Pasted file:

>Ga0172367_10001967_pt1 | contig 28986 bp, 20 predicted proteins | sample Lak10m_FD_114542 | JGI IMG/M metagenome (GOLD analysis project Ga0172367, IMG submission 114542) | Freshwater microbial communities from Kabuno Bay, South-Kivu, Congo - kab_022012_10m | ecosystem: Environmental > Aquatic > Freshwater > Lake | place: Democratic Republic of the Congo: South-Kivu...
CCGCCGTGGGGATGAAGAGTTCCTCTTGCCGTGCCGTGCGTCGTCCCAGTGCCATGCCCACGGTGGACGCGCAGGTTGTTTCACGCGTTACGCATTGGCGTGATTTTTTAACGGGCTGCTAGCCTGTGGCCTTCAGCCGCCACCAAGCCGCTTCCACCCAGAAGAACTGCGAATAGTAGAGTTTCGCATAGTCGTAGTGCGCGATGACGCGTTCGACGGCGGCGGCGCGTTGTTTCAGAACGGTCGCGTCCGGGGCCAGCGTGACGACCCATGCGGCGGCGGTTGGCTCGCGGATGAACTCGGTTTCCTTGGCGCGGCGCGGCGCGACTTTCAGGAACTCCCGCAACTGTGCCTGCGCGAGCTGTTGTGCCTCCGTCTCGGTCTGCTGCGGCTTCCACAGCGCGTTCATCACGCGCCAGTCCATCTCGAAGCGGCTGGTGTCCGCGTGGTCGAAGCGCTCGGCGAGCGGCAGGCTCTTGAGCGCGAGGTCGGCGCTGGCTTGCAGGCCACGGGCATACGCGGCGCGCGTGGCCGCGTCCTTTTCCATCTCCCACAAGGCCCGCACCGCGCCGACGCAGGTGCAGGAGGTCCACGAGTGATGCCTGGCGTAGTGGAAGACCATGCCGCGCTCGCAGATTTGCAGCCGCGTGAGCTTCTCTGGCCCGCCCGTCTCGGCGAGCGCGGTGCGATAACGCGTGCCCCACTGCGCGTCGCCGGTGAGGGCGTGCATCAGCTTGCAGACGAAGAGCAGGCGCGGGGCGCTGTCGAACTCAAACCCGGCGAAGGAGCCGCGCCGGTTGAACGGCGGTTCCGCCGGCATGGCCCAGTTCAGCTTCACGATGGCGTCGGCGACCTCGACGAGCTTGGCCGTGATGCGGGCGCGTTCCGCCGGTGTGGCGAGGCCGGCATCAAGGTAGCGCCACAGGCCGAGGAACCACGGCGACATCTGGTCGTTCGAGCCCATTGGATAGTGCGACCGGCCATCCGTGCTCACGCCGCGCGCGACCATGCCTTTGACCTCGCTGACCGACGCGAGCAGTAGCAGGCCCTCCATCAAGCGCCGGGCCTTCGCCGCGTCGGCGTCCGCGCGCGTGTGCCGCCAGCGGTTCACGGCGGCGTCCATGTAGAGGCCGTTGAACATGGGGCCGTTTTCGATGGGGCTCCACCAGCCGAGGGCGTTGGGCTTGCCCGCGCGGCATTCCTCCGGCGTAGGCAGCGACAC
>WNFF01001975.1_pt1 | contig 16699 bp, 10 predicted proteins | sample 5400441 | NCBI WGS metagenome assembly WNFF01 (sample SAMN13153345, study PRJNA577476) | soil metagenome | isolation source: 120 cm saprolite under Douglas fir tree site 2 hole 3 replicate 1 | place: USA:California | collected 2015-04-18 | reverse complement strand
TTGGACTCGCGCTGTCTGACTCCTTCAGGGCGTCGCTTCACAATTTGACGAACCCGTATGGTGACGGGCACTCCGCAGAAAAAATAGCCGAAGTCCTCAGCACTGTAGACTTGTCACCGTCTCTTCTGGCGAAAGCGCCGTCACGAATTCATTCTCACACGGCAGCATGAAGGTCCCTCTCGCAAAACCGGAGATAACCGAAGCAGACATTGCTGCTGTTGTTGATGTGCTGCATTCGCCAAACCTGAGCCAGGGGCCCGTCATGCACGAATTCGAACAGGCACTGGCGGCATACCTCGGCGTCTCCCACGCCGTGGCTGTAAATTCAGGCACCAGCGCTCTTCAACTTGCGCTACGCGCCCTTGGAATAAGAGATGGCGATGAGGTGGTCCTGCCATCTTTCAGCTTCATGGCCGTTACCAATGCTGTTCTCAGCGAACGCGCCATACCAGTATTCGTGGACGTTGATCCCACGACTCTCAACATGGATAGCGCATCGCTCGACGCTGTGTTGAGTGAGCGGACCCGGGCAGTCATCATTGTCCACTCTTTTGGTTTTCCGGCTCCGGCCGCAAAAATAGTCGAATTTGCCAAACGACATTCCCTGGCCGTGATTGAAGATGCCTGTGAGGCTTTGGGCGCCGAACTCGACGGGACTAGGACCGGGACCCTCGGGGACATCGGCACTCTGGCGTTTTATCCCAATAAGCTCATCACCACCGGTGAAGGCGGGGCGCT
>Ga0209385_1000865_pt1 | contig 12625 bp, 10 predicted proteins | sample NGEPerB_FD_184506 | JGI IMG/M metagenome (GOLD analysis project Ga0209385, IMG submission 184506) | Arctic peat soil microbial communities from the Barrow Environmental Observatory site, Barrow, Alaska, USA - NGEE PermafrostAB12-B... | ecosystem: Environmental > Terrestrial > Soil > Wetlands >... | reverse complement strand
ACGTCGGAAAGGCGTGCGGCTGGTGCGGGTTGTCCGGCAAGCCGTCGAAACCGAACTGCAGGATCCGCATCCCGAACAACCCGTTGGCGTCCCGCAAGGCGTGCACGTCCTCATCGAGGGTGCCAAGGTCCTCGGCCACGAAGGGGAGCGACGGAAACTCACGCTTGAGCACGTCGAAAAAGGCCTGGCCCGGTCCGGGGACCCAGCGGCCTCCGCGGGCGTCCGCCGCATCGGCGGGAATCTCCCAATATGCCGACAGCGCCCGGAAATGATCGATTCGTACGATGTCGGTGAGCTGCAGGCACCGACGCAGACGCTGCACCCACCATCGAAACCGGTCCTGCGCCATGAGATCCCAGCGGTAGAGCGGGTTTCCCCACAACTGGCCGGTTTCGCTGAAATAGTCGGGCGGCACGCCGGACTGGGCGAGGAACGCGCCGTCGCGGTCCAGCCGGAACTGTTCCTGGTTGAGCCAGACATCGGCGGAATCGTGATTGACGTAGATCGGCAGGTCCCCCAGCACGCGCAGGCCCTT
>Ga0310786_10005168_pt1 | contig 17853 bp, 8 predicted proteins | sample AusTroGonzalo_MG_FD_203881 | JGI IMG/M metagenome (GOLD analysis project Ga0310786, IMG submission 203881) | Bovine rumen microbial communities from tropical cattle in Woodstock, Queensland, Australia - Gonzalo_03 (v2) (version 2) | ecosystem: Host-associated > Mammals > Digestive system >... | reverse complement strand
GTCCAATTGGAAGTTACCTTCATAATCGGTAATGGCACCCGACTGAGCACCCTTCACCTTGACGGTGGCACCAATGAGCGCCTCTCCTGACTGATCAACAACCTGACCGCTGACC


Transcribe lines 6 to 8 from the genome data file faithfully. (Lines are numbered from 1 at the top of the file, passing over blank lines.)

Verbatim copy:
ACGTCGGAAAGGCGTGCGGCTGGTGCGGGTTGTCCGGCAAGCCGTCGAAACCGAACTGCAGGATCCGCATCCCGAACAACCCGTTGGCGTCCCGCAAGGCGTGCACGTCCTCATCGAGGGTGCCAAGGTCCTCGGCCACGAAGGGGAGCGACGGAAACTCACGCTTGAGCACGTCGAAAAAGGCCTGGCCCGGTCCGGGGACCCAGCGGCCTCCGCGGGCGTCCGCCGCATCGGCGGGAATCTCCCAATATGCCGACAGCGCCCGGAAATGATCGATTCGTACGATGTCGGTGAGCTGCAGGCACCGACGCAGACGCTGCACCCACCATCGAAACCGGTCCTGCGCCATGAGATCCCAGCGGTAGAGCGGGTTTCCCCACAACTGGCCGGTTTCGCTGAAATAGTCGGGCGGCACGCCGGACTGGGCGAGGAACGCGCCGTCGCGGTCCAGCCGGAACTGTTCCTGGTTGAGCCAGACATCGGCGGAATCGTGATTGACGTAGATCGGCAGGTCCCCCAGCACGCGCAGGCCCTT
>Ga0310786_10005168_pt1 | contig 17853 bp, 8 predicted proteins | sample AusTroGonzalo_MG_FD_203881 | JGI IMG/M metagenome (GOLD analysis project Ga0310786, IMG submission 203881) | Bovine rumen microbial communities from tropical cattle in Woodstock, Queensland, Australia - Gonzalo_03 (v2) (version 2) | ecosystem: Host-associated > Mammals > Digestive system >... | reverse complement strand
GTCCAATTGGAAGTTACCTTCATAATCGGTAATGGCACCCGACTGAGCACCCTTCACCTTGACGGTGGCACCAATGAGCGCCTCTCCTGACTGATCAACAACCTGACCGCTGACC